Peony has neither seen nor spoken to any man other than her father, a wealthy Chinese nobleman. Nor has she ever ventured outside the cloistered women's quarters of the family villa. As her sixteenth birthday approaches she finds herself betrothed to a man she does not know, but Peony has dreams of her own. Her father engages a theatrical troupe to perform scenes from The Peony Pavilion, a Chinese epic opera, in their garden amidst the scent of ginger, green tea and jasmine. 'Unmarried girls should not be seen in public,' says Peony's mother, but her father allows the women to watch from behind a screen. Here, Peony catches sight of an elegant, handsome man and is immediately bewitched. So begins her unforgettable journey of love, desire, sorrow and redemption.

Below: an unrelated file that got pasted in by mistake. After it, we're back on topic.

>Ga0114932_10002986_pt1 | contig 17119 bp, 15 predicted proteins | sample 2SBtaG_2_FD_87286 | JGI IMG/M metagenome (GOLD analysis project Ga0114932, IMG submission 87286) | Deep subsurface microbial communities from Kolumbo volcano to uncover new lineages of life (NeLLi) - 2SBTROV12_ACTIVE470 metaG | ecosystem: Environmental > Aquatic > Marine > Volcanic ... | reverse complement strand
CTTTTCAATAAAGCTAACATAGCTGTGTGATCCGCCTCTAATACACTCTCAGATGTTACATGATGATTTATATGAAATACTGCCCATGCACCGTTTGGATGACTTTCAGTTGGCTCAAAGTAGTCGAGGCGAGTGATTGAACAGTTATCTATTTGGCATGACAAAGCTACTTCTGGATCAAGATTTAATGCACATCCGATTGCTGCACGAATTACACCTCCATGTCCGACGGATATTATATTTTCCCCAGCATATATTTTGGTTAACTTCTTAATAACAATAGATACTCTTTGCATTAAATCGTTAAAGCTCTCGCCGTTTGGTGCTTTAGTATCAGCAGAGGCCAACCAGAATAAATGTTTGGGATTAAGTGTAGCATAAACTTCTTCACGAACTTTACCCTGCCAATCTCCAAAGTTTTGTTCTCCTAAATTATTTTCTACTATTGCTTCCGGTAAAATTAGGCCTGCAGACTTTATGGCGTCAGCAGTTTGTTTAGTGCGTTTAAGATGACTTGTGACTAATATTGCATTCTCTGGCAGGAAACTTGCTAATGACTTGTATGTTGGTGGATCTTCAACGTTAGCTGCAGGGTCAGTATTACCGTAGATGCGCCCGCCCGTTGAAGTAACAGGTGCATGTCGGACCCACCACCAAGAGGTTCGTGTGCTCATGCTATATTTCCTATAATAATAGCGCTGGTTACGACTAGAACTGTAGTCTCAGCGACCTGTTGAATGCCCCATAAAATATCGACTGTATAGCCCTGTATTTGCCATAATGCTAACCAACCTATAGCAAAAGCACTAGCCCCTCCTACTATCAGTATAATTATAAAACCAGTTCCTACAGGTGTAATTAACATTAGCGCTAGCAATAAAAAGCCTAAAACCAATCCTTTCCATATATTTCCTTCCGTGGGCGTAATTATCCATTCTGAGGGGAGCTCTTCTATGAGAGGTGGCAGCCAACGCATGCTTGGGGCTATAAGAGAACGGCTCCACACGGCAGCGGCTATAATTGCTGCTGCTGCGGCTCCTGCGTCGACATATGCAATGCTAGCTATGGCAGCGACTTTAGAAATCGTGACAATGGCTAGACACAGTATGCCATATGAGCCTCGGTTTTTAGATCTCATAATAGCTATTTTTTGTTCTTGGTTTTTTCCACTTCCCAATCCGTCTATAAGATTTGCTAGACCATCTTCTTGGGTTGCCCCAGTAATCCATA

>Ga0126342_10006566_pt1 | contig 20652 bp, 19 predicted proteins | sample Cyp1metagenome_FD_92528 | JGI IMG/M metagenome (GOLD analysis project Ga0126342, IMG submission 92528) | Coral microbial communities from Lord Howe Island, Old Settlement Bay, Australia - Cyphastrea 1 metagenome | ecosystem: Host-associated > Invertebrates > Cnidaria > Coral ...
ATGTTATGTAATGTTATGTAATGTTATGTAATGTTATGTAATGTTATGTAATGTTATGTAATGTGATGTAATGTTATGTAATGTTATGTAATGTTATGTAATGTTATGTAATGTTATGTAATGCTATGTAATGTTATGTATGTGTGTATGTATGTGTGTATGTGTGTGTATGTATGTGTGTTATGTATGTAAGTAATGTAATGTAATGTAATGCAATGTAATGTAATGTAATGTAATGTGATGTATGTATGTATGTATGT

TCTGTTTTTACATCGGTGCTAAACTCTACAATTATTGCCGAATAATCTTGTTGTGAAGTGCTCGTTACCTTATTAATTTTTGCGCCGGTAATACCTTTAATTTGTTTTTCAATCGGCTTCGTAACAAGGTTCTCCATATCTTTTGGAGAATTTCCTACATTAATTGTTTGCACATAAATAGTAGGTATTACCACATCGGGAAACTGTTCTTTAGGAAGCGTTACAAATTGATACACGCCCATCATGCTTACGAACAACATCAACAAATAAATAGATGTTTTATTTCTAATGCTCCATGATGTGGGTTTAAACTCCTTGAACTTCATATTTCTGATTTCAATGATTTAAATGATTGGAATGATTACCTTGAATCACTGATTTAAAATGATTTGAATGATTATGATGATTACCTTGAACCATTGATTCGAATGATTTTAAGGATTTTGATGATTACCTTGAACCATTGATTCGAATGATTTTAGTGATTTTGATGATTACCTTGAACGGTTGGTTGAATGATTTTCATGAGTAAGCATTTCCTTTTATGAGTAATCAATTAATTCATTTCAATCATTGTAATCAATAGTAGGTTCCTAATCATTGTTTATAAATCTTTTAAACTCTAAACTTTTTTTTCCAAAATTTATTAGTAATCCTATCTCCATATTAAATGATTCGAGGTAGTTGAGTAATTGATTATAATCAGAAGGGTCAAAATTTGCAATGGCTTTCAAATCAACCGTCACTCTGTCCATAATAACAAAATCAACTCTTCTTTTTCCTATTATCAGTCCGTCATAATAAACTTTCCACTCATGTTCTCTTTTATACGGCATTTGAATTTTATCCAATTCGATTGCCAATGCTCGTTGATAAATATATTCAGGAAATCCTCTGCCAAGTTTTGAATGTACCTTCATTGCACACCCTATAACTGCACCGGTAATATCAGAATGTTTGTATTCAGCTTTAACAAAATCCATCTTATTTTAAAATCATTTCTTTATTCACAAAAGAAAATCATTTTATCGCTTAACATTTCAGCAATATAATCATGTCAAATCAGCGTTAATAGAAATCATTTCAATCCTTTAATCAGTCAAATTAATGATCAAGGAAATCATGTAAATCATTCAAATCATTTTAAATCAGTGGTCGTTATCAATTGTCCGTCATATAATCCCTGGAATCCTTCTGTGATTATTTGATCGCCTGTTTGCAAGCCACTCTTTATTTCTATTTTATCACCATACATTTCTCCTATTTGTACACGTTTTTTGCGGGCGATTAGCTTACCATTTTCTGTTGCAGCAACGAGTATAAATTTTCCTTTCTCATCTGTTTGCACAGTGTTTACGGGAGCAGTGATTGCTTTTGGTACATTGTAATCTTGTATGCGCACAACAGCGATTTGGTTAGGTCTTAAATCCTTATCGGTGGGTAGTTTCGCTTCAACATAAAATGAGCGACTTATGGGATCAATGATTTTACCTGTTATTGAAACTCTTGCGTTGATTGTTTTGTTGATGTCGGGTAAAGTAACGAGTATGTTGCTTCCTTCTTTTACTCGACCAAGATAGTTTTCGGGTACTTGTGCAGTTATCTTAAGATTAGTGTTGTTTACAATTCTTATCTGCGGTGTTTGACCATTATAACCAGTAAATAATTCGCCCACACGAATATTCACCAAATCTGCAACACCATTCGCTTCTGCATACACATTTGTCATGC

A classic tale by Newbery Medalist Kate DiCamillo, America’s beloved storyteller. Once, in a house on Egypt Street, there lived a china rabbit named Edward Tulane. The rabbit was very pleased with himself, and for good reason: he was owned by a girl named Abilene, who adored him completely. And then, one day, he was lost. . . . Kate DiCamillo takes us on an extraordinary journey, from the depths of the ocean to the net of a fisherman, from the bedside of an ailing child to the bustling streets of Memphis. Along the way, we are shown a miracle – that even a heart of the most breakable kind can learn to love, to lose, and to love again. Featuring illustrations and a refreshed cover by Bagram Ibatoulline, as well as an excerpt of Kate DiCamillo's newest novel, Raymie Nightingale.